2022 SU General Election Full Supplement

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Dr. Jyoti Gondek is Calgary’s 37th Mayor

By Sophia Lopez, October 19 2021–

Polls for the Calgary municipal election closed at 8 p.m. on Oct. 18 and Dr. Jyoti Gondek has been named the 37th mayor of Calgary with 45 per cent of the vote. Terry Wong has also been elected as Ward 7 councillor with 26 per cent of the vote.

Global News hosted a livestream of the municipal election results, followed by analysis on the results. 

“It is a night of change across the province,” said Global News anchor Joel Senick.

Being the first woman elected to be mayor in Calgary, Gondek is proud of this achievement and hopes to see more women and people of colour excel in positions of power.

“I’m very happy we have normalized this concept of women and people of colour being in leadership positions,” said Gondek.

Gondek spoke on how she is very grateful to be able to be a voice for people in the city, and thanked her hard-working campaign team and Calgarians for getting out to vote. 

“Thank you Calgary with all of my heart. Thank you for engaging in democracy and sending a clear signal about what our future looks like,” said Gondek. “This election is about my own campaign team, it’s about 1,200 volunteers strong. My heart is full at the thought of how much love and support I have received.”

While there were 27 candidates running for mayor, Gondek remained one the top contenders throughout the whole campaign alongside councillors Jeromy Farkas –– who received 30 per cent of the vote –– and Jeff Davison –– who received 13 per cent of the vote.

While Farkas was not elected mayor, he expressed his gratitude for his campaign team and congratulated Gondek on her achievement.

“Congratulations to mayor-elect Jyoti Gondek –– thank you Jyoti for your tremendous service and your incredible vision of tremendous potential that you put forward for our city, and that platform that you earned the trust of Calgarians to execute on,” said Farkas. “Your vision for a community of economic, social and environmental resilience [is] a reminder of the city that we’re so proud of and we want to keep building.”

Gondek praised Calgary’s 36th mayor, Naheed Nenshi, on the work and efforts he had made for the city during his time in the position.

“I think we need to remember how much tremendous work mayor Nenshi has done, and I think Calgarians can rest easy that I’m up to the challenge of what this very unpredictable environment brings us,” said Gondek. 

Lisa Young, professor at the school of public policy at the University of Calgary, believes that the municipal election results show Calgarians true emotions towards the United Conservative Party (UCP) and the provincial government.

“I think there was a fairly clear message sent to the provincial government, that there’s quite a bit of discontent in Calgary,” said Young. “We know that the provincial UCP was backing the Farkas campaign officially in a lot of ways and the results speak for themselves. I do think that the provincial government probably should be looking carefully at this –– and if we assume that the next provincial election is going to be fought largely in Calgary –– I don’t think that there’s a lot of really positive signs here for the UCP.”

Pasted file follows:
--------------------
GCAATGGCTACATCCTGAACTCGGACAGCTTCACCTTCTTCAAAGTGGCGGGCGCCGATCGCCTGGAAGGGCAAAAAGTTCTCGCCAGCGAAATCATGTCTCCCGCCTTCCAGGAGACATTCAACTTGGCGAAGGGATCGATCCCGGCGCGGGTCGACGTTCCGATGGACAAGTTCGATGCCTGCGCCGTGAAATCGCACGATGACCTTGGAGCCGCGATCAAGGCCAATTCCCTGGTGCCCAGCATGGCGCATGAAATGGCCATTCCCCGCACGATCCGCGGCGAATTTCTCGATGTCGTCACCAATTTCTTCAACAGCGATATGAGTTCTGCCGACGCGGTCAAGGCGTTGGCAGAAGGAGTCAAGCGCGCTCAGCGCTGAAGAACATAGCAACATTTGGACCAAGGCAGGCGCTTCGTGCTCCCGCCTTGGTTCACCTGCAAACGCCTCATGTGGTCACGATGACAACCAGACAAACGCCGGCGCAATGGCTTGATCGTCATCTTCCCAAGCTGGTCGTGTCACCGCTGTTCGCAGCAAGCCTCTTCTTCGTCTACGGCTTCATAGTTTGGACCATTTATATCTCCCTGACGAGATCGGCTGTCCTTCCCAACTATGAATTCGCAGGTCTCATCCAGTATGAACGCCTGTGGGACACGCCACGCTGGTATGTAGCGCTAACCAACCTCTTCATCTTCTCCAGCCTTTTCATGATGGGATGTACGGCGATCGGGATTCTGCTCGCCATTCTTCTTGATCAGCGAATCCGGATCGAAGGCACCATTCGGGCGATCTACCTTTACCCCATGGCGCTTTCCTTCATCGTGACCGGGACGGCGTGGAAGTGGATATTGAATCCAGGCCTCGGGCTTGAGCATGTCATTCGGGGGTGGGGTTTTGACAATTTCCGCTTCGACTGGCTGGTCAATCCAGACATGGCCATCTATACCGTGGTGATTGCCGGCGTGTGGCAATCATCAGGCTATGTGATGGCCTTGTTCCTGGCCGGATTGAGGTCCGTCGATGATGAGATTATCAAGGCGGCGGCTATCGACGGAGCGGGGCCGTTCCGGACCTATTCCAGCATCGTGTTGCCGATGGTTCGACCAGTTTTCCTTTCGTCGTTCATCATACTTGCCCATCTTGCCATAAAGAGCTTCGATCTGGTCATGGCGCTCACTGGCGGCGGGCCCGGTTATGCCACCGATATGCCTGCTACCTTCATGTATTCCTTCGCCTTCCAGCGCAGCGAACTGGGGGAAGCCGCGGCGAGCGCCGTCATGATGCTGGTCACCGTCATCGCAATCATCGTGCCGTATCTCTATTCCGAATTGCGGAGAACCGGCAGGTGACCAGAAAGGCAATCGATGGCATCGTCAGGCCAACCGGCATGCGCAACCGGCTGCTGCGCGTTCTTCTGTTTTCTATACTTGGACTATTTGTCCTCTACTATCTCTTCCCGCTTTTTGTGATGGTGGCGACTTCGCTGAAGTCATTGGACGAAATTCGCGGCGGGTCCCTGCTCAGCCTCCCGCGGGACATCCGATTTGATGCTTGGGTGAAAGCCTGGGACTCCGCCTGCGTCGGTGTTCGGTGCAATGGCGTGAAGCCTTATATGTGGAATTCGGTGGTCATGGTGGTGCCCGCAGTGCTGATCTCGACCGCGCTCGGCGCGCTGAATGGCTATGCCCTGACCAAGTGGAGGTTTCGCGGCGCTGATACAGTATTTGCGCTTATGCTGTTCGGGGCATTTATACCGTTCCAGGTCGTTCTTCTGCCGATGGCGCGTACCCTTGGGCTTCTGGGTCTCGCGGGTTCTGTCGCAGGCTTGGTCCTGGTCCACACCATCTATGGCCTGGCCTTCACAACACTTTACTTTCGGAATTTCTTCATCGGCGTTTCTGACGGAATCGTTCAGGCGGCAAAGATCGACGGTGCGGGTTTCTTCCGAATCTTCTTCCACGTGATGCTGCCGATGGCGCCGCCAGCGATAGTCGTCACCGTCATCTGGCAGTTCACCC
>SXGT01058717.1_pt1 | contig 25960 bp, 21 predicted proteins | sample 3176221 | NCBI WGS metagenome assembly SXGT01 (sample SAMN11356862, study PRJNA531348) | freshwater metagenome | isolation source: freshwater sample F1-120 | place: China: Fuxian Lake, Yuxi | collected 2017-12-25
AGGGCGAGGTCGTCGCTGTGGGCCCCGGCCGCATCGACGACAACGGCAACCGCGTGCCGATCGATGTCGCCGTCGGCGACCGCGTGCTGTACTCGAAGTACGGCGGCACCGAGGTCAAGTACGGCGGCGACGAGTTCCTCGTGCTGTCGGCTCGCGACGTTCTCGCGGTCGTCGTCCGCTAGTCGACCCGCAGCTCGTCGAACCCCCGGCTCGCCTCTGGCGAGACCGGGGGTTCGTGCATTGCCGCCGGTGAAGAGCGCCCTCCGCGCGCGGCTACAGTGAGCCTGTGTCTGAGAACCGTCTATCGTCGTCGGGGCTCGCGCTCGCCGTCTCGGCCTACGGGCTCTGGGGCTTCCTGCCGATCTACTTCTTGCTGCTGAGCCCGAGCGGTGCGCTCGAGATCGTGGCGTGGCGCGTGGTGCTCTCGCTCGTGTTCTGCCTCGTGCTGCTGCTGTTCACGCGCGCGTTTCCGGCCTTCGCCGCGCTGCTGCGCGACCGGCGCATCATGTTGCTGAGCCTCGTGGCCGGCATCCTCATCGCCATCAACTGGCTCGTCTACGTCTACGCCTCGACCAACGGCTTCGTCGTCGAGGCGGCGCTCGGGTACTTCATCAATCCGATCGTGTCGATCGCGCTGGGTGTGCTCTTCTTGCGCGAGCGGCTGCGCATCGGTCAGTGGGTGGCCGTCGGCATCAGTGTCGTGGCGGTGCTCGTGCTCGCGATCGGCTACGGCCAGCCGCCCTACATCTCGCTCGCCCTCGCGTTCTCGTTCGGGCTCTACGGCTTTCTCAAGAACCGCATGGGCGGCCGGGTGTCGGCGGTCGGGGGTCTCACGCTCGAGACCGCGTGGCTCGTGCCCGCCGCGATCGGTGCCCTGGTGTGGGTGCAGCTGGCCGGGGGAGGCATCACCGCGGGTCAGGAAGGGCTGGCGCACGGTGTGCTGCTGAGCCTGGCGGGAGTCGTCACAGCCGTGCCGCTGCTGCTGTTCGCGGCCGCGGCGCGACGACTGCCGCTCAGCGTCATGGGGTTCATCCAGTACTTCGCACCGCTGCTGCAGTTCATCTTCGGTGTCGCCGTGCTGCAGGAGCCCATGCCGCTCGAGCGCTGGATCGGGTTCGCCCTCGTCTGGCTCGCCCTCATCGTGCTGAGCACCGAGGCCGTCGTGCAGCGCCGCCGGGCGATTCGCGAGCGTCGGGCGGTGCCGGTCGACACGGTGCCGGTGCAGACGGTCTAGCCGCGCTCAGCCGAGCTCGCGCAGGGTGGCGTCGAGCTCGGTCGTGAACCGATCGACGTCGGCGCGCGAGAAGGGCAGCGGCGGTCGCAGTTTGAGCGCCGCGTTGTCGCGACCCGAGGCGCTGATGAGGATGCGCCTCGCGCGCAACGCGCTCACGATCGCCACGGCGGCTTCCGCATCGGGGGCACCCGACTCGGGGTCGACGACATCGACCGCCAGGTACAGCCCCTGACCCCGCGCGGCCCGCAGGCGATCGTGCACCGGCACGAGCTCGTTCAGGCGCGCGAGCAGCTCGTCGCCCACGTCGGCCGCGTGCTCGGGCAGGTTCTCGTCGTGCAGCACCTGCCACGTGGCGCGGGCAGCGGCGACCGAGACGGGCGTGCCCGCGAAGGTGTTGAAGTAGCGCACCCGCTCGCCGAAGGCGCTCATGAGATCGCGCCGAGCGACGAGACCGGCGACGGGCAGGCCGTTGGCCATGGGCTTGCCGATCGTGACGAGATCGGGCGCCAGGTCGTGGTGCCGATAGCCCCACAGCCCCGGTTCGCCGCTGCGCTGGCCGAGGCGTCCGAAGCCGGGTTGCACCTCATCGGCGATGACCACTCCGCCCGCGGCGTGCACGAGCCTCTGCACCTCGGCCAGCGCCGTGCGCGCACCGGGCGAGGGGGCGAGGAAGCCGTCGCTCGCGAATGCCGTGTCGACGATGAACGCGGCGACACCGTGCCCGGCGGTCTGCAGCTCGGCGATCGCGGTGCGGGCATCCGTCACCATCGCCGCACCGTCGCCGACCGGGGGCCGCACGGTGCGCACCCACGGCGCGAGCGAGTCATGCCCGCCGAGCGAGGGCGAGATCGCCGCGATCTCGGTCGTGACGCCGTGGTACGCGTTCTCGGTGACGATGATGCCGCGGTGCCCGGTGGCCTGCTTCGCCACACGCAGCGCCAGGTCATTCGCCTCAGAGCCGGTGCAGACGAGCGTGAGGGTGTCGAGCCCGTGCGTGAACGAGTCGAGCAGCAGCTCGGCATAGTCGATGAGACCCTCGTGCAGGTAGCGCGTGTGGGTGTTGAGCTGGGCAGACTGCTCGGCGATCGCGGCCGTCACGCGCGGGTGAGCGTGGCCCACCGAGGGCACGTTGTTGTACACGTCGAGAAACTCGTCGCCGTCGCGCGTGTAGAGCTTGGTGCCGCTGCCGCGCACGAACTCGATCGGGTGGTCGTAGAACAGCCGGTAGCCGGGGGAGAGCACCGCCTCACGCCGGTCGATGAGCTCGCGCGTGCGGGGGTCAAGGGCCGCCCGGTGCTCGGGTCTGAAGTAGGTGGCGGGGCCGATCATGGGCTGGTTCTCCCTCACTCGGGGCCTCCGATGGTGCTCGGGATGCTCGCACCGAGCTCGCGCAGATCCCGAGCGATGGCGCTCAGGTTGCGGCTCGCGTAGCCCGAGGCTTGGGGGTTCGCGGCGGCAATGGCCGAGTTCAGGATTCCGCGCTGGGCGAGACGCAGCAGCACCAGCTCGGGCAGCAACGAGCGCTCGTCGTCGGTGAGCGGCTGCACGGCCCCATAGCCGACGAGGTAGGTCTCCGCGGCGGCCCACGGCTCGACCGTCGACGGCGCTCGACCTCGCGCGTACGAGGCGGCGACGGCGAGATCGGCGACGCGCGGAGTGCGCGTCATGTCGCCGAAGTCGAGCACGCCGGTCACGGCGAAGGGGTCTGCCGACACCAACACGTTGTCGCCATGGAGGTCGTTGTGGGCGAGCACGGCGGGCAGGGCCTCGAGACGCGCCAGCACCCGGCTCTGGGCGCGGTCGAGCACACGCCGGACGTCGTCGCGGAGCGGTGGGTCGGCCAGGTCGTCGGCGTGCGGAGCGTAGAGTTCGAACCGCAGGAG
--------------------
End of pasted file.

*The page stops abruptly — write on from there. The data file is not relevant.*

Gondek expressed her excitement to be mayor-elect, and also hopes to meet with Alberta Premier Jason Kenney and to engage with some of her fellow mayoral candidates to help address the needs of Calgarians. She reassures Calgarians that she is the right leader to help the city recover.

“Having listened to you over the last four years on council, as well as the last nine months on the campaign trail, you have asked me to lead with a steady hand as we emerge from economic turmoil and a pandemic,” said Gondek. “I will ensure that we stay focused on a recovery that is rooted in economic, social and environmental resiliency.” 

It has been an absolute privilege to run in this election and highlight all of the things that are important to you,” she continued. “It will now be an honour to serve as your mayor and support you into a future that is ours to shape. Thank you Calgary.”

While most of Calgary was eager to find out who would be the next mayor, Calgarians also cast a vote for their ward councillors and other issues the city and province are facing. 

With 26 per cent of the vote, Terry Wong is now the new Ward 7 councillor for the city. In a statement made to the Calgary Herald, Wong expressed his enthusiasm to work with the people in Ward 7 –– and Calgary as a whole –– to properly address the needs of the community.

“Members of Ward 7 are going to have a truly representative councillor –– a councillor that will listen, learn and do the right thing,” said Wong. “I think we’re going to see a great foundation put down for Calgary.”

Sixty-two per cent of Calgarians voted in favour of reintroducing fluoridation of the municipal water supply. Although the results are unofficial and other cities in the province must later be taken into account, Calgarians voted against a year-round Daylight-Saving Time with a close vote of 51 per cent to 49 per cent. The city also voted in favour of removing the principle of making equalization payments from the Constitution by 58 per cent. 

To watch the recorded livestream, visit the Global News YouTube channel.

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